Child's Play

Welcome to this week's foray into all things pericope. If you wish to read the texts - always a good idea -  you can do so by following the link provided below:

http://www.lectionarypage.net/YearB_RCL/Pentecost/BProp20_RCL.html

And, now that you are all set....

Wisdom 1:16 – 2:1, 12 - 22

There is an abundance of apocalyptic literature in the Old Testament in which God will destroy all of his enemies at the coming of the Messiah. But – as seen in the excerpt from Isaiah’s Suffering Servant texts last week – there is also a tradition concerning one who is sent by God that suffers great violence from those enemies of God.

Raymund Schwager, in his book, Jesus in the Drama of Salvation, says this:

“In the last two centuries before Christ, at the latest, the hope became alive among the devout people of Israel that God would even rescue from death the just who have been persecuted and killed and give them heavenly glory. There is talk of a just man in the book of Wisdom who calls God his father and for that reason is persecuted by the evil-doers. They want to examine him scornfully, to find out if he is really a “Son of God,” and to see if God snatches him from their hands (Wisd. 2:18). At the judgment these evil-doers discover to their horror that he whom they have persecuted is counted among the “sons of God” (Wisd. 5:5). While they themselves pass away “like the smoke which the storm dispels,” the just receive the “kingdom of splendor” (Wisd. 5:14, 16).”

This tradition certainly finds its way into the Jesus narrative, who in many respects, becomes ultimately a composite of often times disparate traditions. How is Jesus both healer and instrument of retribution? How does he become both sacrificial lamb and scapegoat. How is he both a Son of Adam (man) and Son of God? Don’t get me started, but like the movies, King of Kings and the Greatest Story Ever Told, it is impossible to create a composite, seamless Jesus. Each of these traditions must be held up and weighed on their own contexts, and the inherent fears and hopes of the communities that embraced a particular world view. I should stop now…

James 3: 13 – 4:3, 7 – 8a

“Those conflicts and disputes among you, where do they come from? Do they not come from your cravings that are at war within you? You want something and do not have it; so you commit murder. And you covet something and cannot obtain it; so you engage in disputes and conflicts.” 

This is who we are. And, James – as we have discovered – knows us well. And, again, the heart of the matter is in the answer to the writer’s questions. Those cravings that are at war within us are not placed there by God, but by the subtle – and at times not so subtle – systems of deception and violence that we serve and that in turn, depend upon our participation for their survival. Paul’s reminders that in Christ there is no Jew or Greek, no slave or free, etc., are directed toward a community who wants and needs those divisions to exploit to their own selfish ends. As I have stated before- and may again as I ruminate on Sunday’s sermon – it is why I register as an Independent and reject a partisan approach to our political issues. (And, also why I bristle at our laziness in confusing partisanship with politics, but that’s another story. Our parties ruin any chance we have at finding political solutions).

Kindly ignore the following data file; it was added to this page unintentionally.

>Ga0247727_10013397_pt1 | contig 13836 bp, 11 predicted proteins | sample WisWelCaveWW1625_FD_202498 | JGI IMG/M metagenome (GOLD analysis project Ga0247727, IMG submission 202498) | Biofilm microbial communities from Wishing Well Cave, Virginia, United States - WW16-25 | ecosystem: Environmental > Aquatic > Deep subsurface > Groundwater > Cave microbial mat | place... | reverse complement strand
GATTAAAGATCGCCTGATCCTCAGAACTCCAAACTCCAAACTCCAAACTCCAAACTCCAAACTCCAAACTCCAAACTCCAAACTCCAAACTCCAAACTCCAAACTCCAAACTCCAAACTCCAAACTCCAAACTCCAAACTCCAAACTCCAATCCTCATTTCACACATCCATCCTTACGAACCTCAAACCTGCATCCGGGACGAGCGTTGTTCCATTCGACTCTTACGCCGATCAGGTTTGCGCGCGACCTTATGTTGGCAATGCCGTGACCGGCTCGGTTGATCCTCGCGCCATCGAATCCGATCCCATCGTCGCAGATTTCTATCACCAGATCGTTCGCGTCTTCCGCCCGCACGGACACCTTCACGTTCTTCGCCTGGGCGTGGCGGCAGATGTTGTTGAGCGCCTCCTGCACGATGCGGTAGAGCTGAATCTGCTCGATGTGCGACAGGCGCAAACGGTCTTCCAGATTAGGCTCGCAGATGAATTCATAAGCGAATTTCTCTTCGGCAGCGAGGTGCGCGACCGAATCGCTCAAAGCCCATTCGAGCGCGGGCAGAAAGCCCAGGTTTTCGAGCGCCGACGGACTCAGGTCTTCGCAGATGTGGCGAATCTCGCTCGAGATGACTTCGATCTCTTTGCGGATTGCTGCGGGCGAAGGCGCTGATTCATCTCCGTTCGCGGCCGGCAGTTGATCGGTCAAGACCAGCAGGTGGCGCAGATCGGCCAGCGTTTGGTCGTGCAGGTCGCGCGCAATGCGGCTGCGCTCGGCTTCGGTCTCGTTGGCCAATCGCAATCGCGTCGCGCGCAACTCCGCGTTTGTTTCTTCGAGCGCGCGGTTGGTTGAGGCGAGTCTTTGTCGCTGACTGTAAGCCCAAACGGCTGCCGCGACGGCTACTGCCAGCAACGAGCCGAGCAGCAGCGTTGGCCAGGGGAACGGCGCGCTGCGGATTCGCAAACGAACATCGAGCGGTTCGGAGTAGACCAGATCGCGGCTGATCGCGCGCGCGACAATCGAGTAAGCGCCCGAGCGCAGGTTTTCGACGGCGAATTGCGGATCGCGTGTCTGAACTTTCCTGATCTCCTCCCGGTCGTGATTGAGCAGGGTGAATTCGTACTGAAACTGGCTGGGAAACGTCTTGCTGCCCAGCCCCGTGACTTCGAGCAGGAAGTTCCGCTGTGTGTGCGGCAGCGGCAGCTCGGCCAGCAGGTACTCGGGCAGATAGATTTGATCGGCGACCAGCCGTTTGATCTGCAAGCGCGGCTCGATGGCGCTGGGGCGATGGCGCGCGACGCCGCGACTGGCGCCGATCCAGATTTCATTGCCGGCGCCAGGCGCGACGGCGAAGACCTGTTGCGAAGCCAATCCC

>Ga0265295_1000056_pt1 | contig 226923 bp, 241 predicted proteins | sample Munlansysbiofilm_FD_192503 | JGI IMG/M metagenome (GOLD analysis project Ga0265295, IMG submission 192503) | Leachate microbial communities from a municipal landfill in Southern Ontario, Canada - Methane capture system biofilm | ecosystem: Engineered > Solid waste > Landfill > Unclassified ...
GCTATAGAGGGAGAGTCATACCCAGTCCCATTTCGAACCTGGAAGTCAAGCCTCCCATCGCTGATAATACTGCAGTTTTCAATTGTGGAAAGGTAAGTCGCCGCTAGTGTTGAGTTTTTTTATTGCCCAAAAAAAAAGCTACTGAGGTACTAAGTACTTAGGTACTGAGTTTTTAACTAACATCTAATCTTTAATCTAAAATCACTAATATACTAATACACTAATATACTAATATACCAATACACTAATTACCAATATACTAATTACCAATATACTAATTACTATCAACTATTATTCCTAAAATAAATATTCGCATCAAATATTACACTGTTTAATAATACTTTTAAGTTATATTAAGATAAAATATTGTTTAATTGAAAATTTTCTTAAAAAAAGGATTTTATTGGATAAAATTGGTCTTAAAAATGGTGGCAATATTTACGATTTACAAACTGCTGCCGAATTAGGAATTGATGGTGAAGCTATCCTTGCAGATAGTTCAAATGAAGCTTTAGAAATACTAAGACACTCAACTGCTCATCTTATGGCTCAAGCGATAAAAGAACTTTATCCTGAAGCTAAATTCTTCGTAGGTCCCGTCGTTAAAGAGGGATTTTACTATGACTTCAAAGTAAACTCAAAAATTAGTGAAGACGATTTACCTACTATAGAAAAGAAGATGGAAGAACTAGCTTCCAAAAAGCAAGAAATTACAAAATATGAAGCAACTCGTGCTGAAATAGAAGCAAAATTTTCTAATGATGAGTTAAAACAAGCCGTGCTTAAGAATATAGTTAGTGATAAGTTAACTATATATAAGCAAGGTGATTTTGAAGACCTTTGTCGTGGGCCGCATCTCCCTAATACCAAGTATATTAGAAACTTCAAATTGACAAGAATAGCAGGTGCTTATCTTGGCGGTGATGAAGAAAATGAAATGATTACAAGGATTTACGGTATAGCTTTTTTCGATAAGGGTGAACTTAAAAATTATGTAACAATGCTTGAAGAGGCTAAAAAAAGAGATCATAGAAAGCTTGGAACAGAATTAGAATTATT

James’ point is that we need to recognize and name those conflicts within and acknowledge their source(s), and, thus enlightened, change our behavior so that it aligns with the one that flows from God – no darkness at all – and was modeled by the one who was became the first authentic human…

Mark 9: 30 - 37

The envy and desire that creates conflict of which James speaks is borne out in the words and actions of the disciples in the Markan text. Once again, their bad behavior follows an announcement from Jesus that he is going to be arrested and killed when they get to Jerusalem. (A quick aside: What is interesting about this prediction is that in this one instance, he does not say that he is going to be handed over to the chief priest and scribes, et al, but that he will be betrayed into human hands. (Oooooooh. A universalized take on Jesus’ betrayal. We are all guilty).

And, as usual, Mark’s Jesus immediately offers up an object lesson in humility and the meaning of true discipleship. (I know that the temptation is to make this text about the child and how we should welcome them, etc., but this story is really about the fragile egos and jealous souls – disciples like us - who gather around Jesus). In this instance, that means burying our own insecurities and embracing the powerless, giving them the place of pre-eminence at the center of the circle, as the focal point of attention and concern. Not our first instinct – caring for the victim, siding with the weak, surrendering the battle for prestige and safety. Jesus declares that such a surrender is not foolish or weak, but is the hallmark of the new community. The least is the most important – and not to be exploited or made expendable in the non-violent, non-sacrificial kingdom.

In The Gospel and the Sacred, Robert Hamerton-Kelly expands on a rather poetic image of Jesus – by example – surrendering the center, his place as teacher, to this powerless, insignificant child, who is in the center of this circle of disciples, in the center of this house, in the center of this town, in the center of creation…  I think Mark would have painted the scene that way were he an artist.